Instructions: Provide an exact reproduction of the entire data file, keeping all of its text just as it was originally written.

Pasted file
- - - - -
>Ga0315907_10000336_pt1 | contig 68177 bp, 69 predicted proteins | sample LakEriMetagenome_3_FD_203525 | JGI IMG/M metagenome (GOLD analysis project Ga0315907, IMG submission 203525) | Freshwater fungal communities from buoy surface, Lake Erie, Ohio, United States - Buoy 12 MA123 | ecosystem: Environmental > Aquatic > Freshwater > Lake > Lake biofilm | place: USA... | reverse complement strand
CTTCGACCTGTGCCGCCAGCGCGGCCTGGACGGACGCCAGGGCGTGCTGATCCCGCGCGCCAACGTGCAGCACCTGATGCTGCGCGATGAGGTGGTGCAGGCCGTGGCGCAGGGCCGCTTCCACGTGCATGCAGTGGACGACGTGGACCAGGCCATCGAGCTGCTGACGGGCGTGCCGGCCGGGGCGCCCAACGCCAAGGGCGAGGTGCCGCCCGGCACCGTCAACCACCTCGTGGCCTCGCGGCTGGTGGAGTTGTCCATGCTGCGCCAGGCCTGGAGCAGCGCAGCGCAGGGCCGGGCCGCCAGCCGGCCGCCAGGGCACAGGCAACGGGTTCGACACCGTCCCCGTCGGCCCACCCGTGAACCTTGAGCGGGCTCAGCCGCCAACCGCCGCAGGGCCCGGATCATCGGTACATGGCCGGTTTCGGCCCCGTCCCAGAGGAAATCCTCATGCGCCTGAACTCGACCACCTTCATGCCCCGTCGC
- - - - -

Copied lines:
>Ga0315907_10000336_pt1 | contig 68177 bp, 69 predicted proteins | sample LakEriMetagenome_3_FD_203525 | JGI IMG/M metagenome (GOLD analysis project Ga0315907, IMG submission 203525) | Freshwater fungal communities from buoy surface, Lake Erie, Ohio, United States - Buoy 12 MA123 | ecosystem: Environmental > Aquatic > Freshwater > Lake > Lake biofilm | place: USA... | reverse complement strand
CTTCGACCTGTGCCGCCAGCGCGGCCTGGACGGACGCCAGGGCGTGCTGATCCCGCGCGCCAACGTGCAGCACCTGATGCTGCGCGATGAGGTGGTGCAGGCCGTGGCGCAGGGCCGCTTCCACGTGCATGCAGTGGACGACGTGGACCAGGCCATCGAGCTGCTGACGGGCGTGCCGGCCGGGGCGCCCAACGCCAAGGGCGAGGTGCCGCCCGGCACCGTCAACCACCTCGTGGCCTCGCGGCTGGTGGAGTTGTCCATGCTGCGCCAGGCCTGGAGCAGCGCAGCGCAGGGCCGGGCCGCCAGCCGGCCGCCAGGGCACAGGCAACGGGTTCGACACCGTCCCCGTCGGCCCACCCGTGAACCTTGAGCGGGCTCAGCCGCCAACCGCCGCAGGGCCCGGATCATCGGTACATGGCCGGTTTCGGCCCCGTCCCAGAGGAAATCCTCATGCGCCTGAACTCGACCACCTTCATGCCCCGTCGC